By inlimboIn mid November the company I was working for went into liquidation after 2.5 years there on 457. I was immediately offered a job by a new firm. I was asked to relocate immediately and did so at great cost. We went to the visa agent and I had all of my details complete, but the company dragged its heals to get all the paperwork done. I was sitting in a new home unable to work for 6 weeks, waiting on this company to sort out the 457 visa transfer. Yesterday I found out the member of staff that was dealing with my employmemt had been fired and the company would withdraw the offer of employment. The company had their own guy who would start in the position I had been offered immediately. I had signed a contract and was ready to start but now that's gone.
I spent 6 weeks waiting for this company to get the 457 transfered and now have a lot less time to find a new job. If I bring all the evidence to immigration can they reset the 90 days? None of this was my fault.
By CTM5198Hello so I've recently lodged a citizenship application and one of the pages required me to fill out any possible future travel, with exact dates (which I assumed was for emergency/urgent travel that was deemed absolutely necessary). I've heard rumours of how "you're not allowed to leave Australia in the timeframe between your application lodgement and the response date (AKA the date when they organise the test)". I wanted to know if this was true? - The Department of Immigration site isn't too clear and only stipulates that you can't travel before your ceremony, as your PR will be cancelled thus requiring you to return to Aus on a RRV (correct me if I'm wrong). It's been over 4 years since I left England, I'm becoming very homesick and 10-14 months is an awfully long time.
By Cerberus1According to a recent Australian Population Research Institute survey, three quarters of Australians believe the country doesn't need any more people while 54% want a reduction in the annual migrant intake.
The organisation's researchers, Katharine Betts and Bob Birrell, say the result shows a disconnect between the political elites' commitment to high immigration policies and the concerns of voters.
In their analysis, they said the results are driven by the impact of population growth on people's quality of life.
Australia's population increased by 389,000 people to 24.5 million in the year to March, largely due to the arrival of new immigrants.
Most people who migrate to Australia are skilled workers (68%) and about a third make the move to be with family.
But 74% of those surveyed believe Australia is "already full", with most pointing to roads congestion, hospitals capacity, affordable housing and fewer jobs as evidence.
Mr Birrell said "population pressures" significantly contributed to this result.
"For most Australian voters, the problems associated with Australia’s very high population growth, which is higher than other developed countries are now starting to bite," he said.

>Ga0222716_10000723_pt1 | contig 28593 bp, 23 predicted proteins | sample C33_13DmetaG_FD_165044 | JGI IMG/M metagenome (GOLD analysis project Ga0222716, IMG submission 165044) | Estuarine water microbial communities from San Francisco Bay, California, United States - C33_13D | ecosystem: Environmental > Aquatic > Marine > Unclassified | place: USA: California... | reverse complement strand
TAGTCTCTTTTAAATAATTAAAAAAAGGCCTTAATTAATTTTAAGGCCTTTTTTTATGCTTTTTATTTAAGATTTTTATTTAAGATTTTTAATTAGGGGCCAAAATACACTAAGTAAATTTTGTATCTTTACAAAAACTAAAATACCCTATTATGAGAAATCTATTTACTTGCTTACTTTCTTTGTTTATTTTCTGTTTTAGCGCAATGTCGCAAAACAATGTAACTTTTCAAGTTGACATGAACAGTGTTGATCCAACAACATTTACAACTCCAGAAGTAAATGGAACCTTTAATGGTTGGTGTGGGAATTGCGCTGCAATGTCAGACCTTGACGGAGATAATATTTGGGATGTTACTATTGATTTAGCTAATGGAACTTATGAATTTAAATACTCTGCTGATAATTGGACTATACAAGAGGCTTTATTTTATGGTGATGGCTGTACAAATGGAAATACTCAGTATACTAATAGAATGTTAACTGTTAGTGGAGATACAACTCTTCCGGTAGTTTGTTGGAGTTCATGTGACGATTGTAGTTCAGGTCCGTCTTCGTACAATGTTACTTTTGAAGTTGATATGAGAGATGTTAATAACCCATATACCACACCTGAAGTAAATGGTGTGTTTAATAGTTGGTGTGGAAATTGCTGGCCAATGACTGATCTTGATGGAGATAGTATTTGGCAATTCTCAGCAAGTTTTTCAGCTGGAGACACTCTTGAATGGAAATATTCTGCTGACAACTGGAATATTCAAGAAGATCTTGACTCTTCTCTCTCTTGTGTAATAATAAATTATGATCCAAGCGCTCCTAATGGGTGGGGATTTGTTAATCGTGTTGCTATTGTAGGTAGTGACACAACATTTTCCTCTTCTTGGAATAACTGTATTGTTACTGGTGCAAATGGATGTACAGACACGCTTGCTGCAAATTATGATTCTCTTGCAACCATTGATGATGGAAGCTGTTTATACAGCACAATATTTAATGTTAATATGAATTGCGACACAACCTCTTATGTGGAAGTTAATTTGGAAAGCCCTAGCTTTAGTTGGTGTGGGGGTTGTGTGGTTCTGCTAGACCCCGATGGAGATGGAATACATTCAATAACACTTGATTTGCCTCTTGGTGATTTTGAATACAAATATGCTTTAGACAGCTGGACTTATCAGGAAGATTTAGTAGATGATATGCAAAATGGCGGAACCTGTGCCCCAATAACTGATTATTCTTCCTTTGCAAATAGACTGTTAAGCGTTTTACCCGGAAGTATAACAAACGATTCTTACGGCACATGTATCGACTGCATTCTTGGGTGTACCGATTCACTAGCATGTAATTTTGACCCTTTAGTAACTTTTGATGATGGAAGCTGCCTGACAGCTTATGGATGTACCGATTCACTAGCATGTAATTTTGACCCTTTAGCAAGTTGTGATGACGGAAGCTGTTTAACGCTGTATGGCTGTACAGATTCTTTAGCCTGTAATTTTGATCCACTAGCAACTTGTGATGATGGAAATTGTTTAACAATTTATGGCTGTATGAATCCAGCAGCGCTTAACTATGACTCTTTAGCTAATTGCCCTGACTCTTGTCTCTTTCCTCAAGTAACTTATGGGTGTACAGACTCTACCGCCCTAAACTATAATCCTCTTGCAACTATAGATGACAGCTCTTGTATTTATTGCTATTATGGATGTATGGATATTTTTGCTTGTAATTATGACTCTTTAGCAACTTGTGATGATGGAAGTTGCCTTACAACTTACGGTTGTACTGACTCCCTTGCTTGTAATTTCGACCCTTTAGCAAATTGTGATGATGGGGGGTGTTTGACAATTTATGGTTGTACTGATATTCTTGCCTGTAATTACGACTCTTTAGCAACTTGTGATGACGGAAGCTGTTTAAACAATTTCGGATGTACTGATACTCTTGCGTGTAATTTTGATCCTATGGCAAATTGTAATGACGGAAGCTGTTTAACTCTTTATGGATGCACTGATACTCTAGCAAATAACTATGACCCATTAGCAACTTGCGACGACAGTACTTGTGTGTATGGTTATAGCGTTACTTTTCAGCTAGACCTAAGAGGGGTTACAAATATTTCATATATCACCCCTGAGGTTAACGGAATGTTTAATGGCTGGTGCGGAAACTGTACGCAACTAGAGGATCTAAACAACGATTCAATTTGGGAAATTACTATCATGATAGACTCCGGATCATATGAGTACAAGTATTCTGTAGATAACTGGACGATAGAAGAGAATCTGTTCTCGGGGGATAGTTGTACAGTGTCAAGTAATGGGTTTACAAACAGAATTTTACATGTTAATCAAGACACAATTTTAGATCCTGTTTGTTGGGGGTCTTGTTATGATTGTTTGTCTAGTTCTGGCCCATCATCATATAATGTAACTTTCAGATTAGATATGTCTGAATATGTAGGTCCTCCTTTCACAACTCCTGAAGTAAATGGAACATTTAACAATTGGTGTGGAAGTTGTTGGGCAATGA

"We’re seeing that in our survey that most respondents thought that population pressures were adding to difficulties of urban congestion, housing affordability, job competing and the like. It's hardly surprising that 74% of them would respond by saying Australia doesn’t need more people."
Immigration minister Peter Dutton reacted cautiously to the survey results on Thursday, stating that the government was "always looking at the migration numbers" to get the balance right.
"In the Labor years the number peaked at about 305,900 in one year which was an enormous number, we've got that number down now below 190,000 and as I say, we’re happy to reassess."
He said new migrants were drawn to the big population centres where pressure on housing and infrastructure was most often felt, however, "In some regional towns they’re crying out for people because they can’t get workers in the meatworks or areas of primary production, tourism, restaurants and so on. So we need to get that balance right."
The institute commissioned the survey from July 31 to August 17 this year, where a random national sample of 2067 voters, drawn from an online panel of 300,000 people, were asked questions about Australia's immigration and population policies.
By SJB123We moved to Australia from the UK last December on a 457 visa with my husband as primary applicant. We had planned on applying for permanent residency after 2 years cos hubby has a permanent job contract here. Then after 4 months the immigration rules changed and it seems that on paper we are no longer eligible for PR due to my husbands age. Please tell us there is some kind of grandfathering or exemption rule for people in our situation?? We have started a petition to hopefully get our case looked at and I would be really really grateful if you could have a look at it and sign it if you can, also if you could forward it to family, friends, neighbours, anyone you can think of to sign too. Go to https://www.change.org/p/peter-dutton-give-me-the-chance-to-apply-for-pr-from-a-457-visa-granted-before-age-limit-dropped-to-45?recruiter=775352431&utm_source=share_petition&utm_medium=email&utm_campaign=share_email_responsive
Thank you in advance